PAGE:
And in the key sector of immediate interest to the expat community, “Java House deal wins African investment award” from the Nation:
A multi-million dollar deal that saw Nairobi Java House sell a majority stake to a US private equity fund has won the Africa Investor of the year award in a ceremony that also honoured two Kenyan bank chief executives.
The transaction amount was not made public, but Mr Bryce Fort, the managing director of the equity fund, ECP, said at the time that it fell within the firm’s average deal size of about Sh5.1 billion ($60 million).
“The ECP is a strong believer in Africa’s growing middle class,” said chief executive Hurley Doddy in a video address to the Africa Investor summit after winning the award.
The Java House deal, which saw the Washington DC-based ECP acquire a majority stake in the Kenyan coffee chain, was made public early this year.
The Star reports that one group of analysts project that Kenya could near this average, reaching 5.3% growth in 2013 “but only if there is a smooth political transition with a clear winner in round one.” The pre-election uncertainty and distraction of the campaign are weighing on the economy at present.
A key example of the progress and the frustrations in the Kenyan, and regional, economy, is found an op/ed column in the Sunday Standard from Polycarp Igathe, Chairman of the Kenya Association of Manufacturers, headlined “Inefficient railway system hurting national growth”:
Last month, I visited the port of Mombasa in the company of board members of Kenya Association of Manufacturers (KAM) and Kenya Shippers Council (KSC).
We witnessed firsthand, that at long last, chronic port congestion and inefficiencies are being tackled, bravely, by Kenya Ports (KPA), but timidly by Rift Valley Railways (RVR).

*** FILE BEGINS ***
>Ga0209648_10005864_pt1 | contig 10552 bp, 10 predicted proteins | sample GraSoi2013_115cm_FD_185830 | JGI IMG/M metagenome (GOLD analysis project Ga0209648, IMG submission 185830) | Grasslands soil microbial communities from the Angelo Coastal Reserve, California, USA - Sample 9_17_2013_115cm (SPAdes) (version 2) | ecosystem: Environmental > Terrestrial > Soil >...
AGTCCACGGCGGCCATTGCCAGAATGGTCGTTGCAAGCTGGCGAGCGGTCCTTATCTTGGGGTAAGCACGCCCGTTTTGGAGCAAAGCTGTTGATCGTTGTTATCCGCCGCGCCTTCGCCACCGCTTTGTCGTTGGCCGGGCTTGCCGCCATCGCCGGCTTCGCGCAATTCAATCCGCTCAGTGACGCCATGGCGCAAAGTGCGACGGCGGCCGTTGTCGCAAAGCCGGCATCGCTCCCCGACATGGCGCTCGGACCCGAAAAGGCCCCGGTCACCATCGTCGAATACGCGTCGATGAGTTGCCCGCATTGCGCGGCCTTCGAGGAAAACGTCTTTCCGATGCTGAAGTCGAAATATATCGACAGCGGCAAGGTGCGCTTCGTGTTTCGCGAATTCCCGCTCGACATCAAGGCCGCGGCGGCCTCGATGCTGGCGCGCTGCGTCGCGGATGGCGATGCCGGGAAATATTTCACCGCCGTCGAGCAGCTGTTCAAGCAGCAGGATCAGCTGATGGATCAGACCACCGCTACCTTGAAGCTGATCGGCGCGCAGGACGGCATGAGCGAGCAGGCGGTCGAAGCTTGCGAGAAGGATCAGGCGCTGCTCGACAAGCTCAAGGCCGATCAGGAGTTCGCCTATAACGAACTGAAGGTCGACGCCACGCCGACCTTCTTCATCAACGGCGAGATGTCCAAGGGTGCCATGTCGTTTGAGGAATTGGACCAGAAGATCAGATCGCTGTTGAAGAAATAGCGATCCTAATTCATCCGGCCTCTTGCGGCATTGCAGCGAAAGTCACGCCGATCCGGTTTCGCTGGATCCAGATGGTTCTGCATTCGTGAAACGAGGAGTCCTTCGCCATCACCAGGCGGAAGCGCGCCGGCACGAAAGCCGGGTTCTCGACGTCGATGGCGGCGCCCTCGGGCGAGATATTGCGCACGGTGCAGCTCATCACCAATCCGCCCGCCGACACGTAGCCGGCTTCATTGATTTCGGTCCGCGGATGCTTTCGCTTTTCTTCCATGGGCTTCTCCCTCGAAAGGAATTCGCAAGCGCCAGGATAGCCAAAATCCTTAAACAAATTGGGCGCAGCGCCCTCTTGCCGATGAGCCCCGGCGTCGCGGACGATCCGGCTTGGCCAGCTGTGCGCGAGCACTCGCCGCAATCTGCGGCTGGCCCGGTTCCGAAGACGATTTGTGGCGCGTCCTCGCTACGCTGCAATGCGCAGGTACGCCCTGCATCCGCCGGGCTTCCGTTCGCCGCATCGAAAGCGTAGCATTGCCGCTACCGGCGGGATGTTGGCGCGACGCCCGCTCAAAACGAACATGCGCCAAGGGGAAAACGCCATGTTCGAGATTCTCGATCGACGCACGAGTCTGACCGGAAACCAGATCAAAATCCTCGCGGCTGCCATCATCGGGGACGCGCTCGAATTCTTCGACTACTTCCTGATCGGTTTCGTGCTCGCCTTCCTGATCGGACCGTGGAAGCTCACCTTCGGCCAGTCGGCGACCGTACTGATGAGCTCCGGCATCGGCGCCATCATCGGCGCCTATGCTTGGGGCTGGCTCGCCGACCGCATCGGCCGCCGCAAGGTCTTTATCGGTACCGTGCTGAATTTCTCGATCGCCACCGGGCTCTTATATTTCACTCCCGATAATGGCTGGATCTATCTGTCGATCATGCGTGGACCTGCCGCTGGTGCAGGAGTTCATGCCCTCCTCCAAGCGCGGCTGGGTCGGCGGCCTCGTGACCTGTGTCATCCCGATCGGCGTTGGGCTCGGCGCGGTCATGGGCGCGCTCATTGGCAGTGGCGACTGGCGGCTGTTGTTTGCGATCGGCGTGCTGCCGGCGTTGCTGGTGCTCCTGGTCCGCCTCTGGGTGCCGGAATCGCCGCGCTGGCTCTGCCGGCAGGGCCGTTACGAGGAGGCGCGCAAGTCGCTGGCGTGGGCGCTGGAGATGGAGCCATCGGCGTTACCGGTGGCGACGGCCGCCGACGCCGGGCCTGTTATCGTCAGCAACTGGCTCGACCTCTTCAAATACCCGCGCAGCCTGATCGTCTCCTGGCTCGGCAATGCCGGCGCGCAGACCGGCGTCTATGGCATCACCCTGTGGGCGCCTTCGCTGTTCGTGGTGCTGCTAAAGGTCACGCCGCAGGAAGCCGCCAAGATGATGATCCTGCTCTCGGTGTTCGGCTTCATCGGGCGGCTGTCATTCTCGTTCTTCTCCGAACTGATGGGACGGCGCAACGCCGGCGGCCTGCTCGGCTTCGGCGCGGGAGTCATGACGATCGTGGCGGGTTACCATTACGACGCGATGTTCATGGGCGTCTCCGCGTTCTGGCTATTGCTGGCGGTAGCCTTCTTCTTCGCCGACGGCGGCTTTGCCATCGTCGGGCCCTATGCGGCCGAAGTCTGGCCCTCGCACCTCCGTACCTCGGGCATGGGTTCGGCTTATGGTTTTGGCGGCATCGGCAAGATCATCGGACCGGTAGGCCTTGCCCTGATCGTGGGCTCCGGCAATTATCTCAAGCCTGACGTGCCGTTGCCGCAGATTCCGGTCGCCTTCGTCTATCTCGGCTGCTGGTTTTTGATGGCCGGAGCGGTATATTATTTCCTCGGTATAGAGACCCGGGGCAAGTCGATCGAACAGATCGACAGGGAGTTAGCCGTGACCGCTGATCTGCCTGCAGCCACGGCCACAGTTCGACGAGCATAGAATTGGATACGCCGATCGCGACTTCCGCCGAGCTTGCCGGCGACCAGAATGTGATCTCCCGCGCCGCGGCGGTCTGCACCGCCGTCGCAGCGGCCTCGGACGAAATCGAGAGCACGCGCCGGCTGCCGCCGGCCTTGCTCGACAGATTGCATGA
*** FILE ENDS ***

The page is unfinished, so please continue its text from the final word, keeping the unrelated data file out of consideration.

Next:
Gichiri Ndua, KPA’s Managing Director explained the gains, efforts and challenges at Kilindini port. Ship-to-shore gantry capacity has more than doubled, dredging of the port is complete and the new berth 19 is almost finalised allowing Port of Mombasa to handle a 16 per cent growth in cargo throughput. Some of the largest shipping lines are now able to call and enables Kilindini to become a transshipment port.
We confirmed that delays in cargo offtake and high cost of cargo transportation are the result of dismal failure in improving railway infrastructure in tandem with port infrastructure. Citadel Capital and Transcentury the major shareholders in RVR must simply know that they are failing the country in outstanding fashion.
Igathe goes on to write that the railroad bottleneck is a key impediment to regional growth, with Mombasa “the only port known in the world to rely 95 per cent on road freight”. He hails reports of a new commercial contract between the Kenya Railway Corporation and China Roads and Bridges to start building a standard gauge rail line from Mombasa to Malaba as a “game changer”. Read the whole piece for a Kenyan manufacturers perspective of what is needed for long term growth.
- Kenya port to benefit as rebels quit Somalia’s Kismayu: minister – Reuters (reuters.com)
- Kenya coast tourist numbers fall on Islamist security fears. (greatriversofhope.wordpress.com)
- FDI flows into Africa to hit $31b in 2012 – World Bank (ghanabusinessnews.com)
- Boosting Africa’s Wheat Production (voanews.com)